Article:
The dancing in the streets began at 1 p.m. and didn’t stop until 9 p.m. More than 1,000 dancers took part in a nonstop, cross-cultural mix of over 85 performances, which varied from traditional forms of tap, ballet and jazz to contemporary hip-hop and Bollywood. The free event took over Grand Boulevard between Delmar and Lindell in Midtown on Saturday, Sept. 24.<!-video should be embedded below this line http://www.youtube.com/embed/fWw8q7gOzb4>
Two separate groups of Webster University students put on performances. An improvisational dance piece on the steps of the Third Baptist Church came first. The improv piece confused people passing by, who looked quizzically at the dancers performing near the church doors. Some were fooled into following the dancers’ gazes up into the empty sky, while others strolled along without noticing a performance was happening at all.
Keron Foster and Paige Walden were two of the dancers in the improv performance. They said they enjoyed that people in St. Louis could come and experience dance for free in the middle of the city.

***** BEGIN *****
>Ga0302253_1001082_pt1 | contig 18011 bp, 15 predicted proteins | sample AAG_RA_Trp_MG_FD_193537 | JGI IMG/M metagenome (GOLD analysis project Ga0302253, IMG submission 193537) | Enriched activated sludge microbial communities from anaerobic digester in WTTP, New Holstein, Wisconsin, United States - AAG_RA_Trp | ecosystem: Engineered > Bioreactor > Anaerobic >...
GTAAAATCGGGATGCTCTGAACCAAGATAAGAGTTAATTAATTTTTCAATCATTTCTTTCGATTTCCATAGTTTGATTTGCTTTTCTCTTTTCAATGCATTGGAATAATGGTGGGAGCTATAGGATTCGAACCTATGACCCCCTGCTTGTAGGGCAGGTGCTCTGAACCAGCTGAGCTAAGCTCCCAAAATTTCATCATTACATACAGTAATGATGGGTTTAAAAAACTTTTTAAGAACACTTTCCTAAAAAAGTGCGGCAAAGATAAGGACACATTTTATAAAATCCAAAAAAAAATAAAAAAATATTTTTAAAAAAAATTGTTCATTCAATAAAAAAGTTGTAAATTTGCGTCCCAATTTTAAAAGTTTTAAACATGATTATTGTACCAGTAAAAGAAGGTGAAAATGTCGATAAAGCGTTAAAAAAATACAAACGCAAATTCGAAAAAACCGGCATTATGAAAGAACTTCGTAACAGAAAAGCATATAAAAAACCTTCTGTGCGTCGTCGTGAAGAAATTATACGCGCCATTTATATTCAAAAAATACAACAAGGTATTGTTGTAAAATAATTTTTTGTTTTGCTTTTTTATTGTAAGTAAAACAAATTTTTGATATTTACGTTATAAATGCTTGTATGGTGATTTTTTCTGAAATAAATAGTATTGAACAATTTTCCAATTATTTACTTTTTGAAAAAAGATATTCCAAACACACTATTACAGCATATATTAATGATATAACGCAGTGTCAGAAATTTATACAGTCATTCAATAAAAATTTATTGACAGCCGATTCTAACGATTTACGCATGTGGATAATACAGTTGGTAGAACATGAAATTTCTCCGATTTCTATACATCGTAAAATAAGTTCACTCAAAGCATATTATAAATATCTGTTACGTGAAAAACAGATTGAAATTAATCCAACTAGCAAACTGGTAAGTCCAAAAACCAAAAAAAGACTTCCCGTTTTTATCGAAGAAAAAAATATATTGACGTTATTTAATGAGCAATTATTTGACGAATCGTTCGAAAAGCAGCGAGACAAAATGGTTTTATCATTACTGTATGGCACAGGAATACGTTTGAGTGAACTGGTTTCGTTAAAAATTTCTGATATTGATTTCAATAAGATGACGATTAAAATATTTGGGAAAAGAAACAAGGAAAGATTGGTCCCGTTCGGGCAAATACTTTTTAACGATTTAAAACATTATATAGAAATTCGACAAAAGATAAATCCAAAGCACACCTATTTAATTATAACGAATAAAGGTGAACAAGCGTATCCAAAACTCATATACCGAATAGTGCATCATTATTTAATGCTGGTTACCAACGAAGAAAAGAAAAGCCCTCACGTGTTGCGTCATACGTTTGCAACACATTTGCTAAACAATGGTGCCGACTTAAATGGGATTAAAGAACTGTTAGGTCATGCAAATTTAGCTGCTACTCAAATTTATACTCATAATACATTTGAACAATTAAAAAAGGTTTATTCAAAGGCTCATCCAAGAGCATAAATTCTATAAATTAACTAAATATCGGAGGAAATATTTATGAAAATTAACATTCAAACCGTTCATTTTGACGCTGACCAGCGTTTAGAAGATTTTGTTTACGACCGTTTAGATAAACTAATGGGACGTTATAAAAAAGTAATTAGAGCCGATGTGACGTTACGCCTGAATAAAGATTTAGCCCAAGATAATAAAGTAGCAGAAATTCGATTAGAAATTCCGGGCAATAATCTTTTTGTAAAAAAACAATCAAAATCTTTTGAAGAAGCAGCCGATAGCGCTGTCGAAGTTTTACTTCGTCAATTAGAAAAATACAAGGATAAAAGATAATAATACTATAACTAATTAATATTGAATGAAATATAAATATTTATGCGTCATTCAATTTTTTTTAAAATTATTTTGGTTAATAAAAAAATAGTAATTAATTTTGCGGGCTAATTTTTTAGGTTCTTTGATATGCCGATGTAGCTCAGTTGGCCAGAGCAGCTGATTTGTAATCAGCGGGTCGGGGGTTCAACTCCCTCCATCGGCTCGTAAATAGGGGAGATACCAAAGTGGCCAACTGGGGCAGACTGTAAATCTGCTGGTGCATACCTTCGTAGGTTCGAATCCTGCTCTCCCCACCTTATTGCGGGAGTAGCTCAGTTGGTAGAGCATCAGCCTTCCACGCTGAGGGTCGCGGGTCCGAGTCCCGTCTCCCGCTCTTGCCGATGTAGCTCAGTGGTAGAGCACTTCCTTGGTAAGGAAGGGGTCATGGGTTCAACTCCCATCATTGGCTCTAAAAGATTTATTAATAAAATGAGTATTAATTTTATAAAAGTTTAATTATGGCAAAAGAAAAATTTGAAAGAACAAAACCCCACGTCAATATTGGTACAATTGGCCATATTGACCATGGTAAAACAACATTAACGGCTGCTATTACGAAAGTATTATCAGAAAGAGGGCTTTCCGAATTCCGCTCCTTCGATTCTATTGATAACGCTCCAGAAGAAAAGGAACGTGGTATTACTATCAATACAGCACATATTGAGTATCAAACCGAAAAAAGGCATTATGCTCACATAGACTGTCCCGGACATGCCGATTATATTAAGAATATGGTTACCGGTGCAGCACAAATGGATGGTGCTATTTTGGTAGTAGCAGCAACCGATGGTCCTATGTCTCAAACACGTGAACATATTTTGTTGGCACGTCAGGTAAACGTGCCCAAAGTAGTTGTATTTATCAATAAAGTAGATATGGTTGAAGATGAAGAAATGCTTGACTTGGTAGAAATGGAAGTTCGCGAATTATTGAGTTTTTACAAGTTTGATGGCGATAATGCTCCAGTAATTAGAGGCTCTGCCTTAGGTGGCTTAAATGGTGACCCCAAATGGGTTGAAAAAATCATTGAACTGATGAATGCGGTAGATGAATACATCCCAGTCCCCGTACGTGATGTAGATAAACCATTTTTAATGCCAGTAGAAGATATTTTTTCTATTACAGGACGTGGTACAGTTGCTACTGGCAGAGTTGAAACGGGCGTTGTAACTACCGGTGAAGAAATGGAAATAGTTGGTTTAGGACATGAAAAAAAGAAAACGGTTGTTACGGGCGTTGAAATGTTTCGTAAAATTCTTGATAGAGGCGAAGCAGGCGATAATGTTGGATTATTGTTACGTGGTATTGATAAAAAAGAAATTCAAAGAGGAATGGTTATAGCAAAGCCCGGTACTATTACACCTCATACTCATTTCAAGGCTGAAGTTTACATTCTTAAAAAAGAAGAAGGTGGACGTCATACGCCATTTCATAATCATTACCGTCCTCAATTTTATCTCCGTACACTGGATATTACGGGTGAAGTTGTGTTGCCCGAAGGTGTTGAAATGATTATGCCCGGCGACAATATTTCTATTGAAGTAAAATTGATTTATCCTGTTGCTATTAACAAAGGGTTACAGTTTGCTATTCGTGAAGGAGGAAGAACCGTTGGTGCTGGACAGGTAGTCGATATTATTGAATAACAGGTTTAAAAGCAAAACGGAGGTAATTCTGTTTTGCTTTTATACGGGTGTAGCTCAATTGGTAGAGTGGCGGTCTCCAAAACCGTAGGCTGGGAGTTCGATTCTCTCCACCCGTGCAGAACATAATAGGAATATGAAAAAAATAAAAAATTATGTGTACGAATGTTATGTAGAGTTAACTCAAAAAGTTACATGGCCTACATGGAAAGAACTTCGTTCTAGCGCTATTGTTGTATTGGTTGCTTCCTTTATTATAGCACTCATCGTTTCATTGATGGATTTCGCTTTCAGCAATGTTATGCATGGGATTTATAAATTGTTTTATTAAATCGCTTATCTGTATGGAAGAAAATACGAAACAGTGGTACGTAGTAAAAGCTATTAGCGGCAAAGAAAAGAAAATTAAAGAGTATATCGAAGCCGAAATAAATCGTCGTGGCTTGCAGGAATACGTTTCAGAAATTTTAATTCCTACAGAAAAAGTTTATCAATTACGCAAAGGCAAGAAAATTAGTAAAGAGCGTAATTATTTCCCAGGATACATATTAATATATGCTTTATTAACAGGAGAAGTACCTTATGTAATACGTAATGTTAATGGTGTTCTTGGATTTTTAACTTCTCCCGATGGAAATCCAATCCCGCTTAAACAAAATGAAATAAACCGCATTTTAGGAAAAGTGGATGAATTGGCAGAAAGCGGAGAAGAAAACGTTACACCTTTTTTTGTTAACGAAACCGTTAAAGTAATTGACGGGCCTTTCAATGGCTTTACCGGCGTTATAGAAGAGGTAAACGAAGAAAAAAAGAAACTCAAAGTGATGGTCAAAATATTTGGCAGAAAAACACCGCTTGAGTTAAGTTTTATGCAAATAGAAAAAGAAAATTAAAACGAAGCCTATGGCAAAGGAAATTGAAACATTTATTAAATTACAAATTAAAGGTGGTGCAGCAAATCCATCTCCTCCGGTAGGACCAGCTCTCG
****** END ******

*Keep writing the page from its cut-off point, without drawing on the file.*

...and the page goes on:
“I think it’s awesome that it’s free, so anyone can come and it’s not excluding anybody,” Walden said.
Kelly Weber, Vice President of marketing and communication for Grand Center, said the number of dancers at this year’s festival was a record high.
“I think the first year we had 500 (people), so we’ve doubled in five years,” Weber said. “We really wanted to focus on local and regional dance companies to give them a platform to show how great they are.”
Webster Dance Chair Beckah Reed said the university has performed at the festival since its inception.
“When we first started doing (the festival), we had the alumni performing because it happens in the beginning of the school year and we thought it was too much to put on the students,” Reed said.
The Webster dance department realized current students could be a part of the festival if they put on a piece that was rehearsed and choreographed last year. The second Webster performance at the festival was a repeat piece from a production on campus last semester.
Artistic director of the Modern American Dance Company (MADCO) Stacey West came to the festival to watch her company perform during the evening. West said she had been watching performances all day looking for potential dancers to hire.
“As one of the major professional companies here in St. Louis, I think it’s important to have a presence at festivals like this,” West said.